An undeniably prevalent, parallel snapshot to the onrush of political shitstorms which sent this country into a media tailspin, thanks to the aid of an incompetent administration’s handling of a global pandemic, and an uptick in the public exposure of police brutality at Black Lives Matter protests, the Aaron Sorkin helmed/scribed, “The Trial of the Chicago 7,” has been in development for quite some time – Steven Spielberg originally attached to direct the project. While its testy outrage is, of course, timely and his film often expertly encapsulate the universal fire bringing out the activist burning inside all of us (those with a soul/conscience, anyway), Sorkin’s lack of experience behind the camera, and in the editing room, is often apparent during key moments and sequences. The plethora of great actors assembled do the best they can and bring their A-game (for the most part), but it seems like Sorkin is struggling to balance two distinct kinds of film: an enraged rallying call meant to shake audiences awake and a stay-at-home Academy voter’s favorite kind of cliché Oscar movie. You can make “Medium Cool” or you can make “The Post,” Sorkin’s efforts to spike a pinch of the former into the latter falls short.
Jumping around in time, not unlike Sorkin’s best script, “The Social Network,” ‘The Trial of the Chicago 7’s” courtroom structure is missing both the orientation point and Greek chorus that served the former so effectively. Whereas the Facebook origins film delineated clear point of view distinctions and clearly established where all the different parties stood, ‘Trial’s’ first twenty minutes are deliberately chaotic. Adding a few verité touches, here and there, paired with some documentary footage, about all Sorkin does to add real-world agency is imitate the tactics of better filmmakers, aiming to present what is essentially a Hollywood biopic with an ensemble cast with a social urgency far better implemented into an artist like Spike Lee‘s joints. Much of the montage work in something like this year’s impassioned “Da Five Bloods,” for example, simply blows Sorkin’s attempts at capturing riotous social injustice out of the water.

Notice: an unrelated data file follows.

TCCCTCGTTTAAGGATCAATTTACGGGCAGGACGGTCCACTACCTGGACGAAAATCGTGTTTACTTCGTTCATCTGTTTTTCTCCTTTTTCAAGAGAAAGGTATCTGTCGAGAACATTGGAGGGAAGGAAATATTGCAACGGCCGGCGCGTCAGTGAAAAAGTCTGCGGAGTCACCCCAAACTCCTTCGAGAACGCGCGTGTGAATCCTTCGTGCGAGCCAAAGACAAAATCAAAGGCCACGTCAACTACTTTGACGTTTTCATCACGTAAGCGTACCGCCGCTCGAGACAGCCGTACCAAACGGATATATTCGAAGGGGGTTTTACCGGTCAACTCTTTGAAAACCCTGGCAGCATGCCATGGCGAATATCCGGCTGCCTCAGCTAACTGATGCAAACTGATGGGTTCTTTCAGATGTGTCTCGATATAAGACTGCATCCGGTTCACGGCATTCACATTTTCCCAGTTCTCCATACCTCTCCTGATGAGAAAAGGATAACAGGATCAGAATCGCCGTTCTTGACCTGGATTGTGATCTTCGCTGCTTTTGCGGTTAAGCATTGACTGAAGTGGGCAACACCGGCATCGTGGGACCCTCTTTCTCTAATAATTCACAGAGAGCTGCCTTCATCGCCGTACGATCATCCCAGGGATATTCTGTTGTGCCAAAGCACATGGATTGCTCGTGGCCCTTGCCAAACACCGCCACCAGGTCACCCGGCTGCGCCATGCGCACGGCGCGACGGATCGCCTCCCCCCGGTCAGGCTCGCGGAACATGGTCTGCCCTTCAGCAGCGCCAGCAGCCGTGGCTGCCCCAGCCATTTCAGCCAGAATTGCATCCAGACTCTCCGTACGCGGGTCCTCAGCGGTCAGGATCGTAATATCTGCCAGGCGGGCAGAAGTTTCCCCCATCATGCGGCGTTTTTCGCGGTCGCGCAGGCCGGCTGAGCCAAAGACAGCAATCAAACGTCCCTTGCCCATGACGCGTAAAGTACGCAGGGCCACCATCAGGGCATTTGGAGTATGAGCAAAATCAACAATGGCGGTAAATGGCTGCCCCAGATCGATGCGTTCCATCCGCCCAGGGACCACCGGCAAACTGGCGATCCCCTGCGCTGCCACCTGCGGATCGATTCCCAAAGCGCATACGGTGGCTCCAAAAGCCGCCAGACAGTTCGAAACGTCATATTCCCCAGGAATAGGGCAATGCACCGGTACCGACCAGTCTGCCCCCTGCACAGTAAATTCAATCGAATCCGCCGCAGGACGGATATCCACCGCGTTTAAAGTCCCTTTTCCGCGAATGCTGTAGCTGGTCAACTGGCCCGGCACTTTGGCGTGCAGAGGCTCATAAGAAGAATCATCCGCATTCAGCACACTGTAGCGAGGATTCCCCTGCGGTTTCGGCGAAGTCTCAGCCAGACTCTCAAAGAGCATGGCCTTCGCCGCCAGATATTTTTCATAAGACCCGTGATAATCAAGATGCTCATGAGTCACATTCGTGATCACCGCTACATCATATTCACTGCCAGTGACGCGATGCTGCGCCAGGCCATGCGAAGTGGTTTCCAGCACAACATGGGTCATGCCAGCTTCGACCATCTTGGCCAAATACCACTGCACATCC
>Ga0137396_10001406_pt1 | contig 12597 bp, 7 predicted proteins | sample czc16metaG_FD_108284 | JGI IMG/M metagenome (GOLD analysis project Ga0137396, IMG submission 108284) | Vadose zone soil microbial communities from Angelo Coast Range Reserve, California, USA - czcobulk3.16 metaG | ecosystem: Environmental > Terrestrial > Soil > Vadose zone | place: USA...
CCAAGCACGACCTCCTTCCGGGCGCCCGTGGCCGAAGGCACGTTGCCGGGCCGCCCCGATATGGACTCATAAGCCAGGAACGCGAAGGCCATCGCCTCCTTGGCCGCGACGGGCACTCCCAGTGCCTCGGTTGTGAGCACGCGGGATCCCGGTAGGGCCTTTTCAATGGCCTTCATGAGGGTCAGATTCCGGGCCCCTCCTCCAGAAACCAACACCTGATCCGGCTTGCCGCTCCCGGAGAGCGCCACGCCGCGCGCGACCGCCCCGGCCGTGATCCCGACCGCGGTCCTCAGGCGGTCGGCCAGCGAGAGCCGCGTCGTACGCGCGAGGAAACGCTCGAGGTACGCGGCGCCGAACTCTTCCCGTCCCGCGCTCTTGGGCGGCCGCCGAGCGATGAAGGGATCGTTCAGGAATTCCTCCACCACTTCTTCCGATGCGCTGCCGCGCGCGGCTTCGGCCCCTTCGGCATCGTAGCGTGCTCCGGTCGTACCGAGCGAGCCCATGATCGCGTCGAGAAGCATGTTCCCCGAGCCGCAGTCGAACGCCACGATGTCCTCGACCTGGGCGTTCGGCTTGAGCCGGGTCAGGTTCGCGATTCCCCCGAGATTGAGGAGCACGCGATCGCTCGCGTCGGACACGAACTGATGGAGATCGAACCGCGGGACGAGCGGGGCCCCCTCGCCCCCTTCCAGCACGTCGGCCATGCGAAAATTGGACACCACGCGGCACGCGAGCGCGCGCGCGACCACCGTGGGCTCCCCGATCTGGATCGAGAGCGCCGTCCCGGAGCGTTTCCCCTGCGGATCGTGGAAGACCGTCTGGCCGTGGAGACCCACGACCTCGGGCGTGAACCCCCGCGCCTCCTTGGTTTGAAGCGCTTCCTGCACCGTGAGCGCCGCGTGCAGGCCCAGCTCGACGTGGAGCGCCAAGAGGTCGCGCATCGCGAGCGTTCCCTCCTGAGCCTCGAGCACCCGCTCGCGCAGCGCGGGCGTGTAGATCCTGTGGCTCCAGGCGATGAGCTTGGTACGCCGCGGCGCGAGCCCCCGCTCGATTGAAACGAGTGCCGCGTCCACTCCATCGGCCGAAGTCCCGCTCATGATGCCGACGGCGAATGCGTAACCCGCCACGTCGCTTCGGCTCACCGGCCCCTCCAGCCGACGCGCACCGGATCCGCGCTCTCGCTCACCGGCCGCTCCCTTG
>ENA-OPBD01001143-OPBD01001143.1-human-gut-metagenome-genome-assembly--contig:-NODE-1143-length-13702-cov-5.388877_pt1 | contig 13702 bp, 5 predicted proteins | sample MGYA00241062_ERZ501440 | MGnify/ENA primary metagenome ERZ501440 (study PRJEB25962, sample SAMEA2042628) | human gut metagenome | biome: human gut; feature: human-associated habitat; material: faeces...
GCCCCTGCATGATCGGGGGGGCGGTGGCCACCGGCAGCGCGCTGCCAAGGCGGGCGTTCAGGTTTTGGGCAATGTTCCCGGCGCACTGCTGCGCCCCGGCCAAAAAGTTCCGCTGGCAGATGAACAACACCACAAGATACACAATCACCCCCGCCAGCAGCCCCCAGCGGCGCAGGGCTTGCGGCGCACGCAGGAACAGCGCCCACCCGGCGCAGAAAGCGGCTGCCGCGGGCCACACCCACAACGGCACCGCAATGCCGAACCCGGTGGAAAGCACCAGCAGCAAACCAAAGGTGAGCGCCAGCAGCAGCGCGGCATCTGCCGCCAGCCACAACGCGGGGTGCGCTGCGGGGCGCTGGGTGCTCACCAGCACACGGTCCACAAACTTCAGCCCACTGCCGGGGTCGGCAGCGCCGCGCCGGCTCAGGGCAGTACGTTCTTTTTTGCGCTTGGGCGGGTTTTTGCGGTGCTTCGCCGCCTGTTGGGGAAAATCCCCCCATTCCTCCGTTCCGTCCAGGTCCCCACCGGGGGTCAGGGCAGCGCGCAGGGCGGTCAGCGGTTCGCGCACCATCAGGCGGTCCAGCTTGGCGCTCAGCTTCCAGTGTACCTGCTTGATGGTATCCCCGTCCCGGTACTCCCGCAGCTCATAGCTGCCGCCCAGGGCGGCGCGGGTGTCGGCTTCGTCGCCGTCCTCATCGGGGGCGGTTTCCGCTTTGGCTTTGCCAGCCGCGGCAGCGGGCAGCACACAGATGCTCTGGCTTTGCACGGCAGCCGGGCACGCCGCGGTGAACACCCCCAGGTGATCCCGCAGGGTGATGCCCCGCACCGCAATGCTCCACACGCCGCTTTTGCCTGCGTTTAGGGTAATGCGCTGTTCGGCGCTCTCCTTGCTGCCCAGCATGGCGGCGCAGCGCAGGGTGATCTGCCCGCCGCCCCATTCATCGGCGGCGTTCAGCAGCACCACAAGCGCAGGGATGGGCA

These touches aside, in several ways Sorkin’s second feature is a lot less aesthetically flashy than his first movie, 2017’s “Molly’s Game,” where the more sensational genre aspects lent itself to an almost Scorsese-like, rags to riches tribal lure – a gleaming stylish path to the glitzy underbelly of a dark crime world. This time around, he’s made an extremely tame 2000’s Spielberg picture, so far as the overall story framework, the casting of actors like Mark Rylance and Joseph Gordon-Levitt only further ringing the similarities to movies like “Lincoln” or “Bride of Spies.” But, Sorkin lacks the directorial skill to match the historic sweep necessary to capture such a media spectacle, and – despite the play-like tendencies of his script-work – his lack of subtlety with actors, paired with clear inexperience of how to stitch the staging together in the editing room – compared to say a Spielberg, or a Fincher – becomes more glaring as the film moves along, various quick-cutting montages and emotionally charged outbursts landing with a lot less oomph than they would under the eye of a more seasoned filmmaker.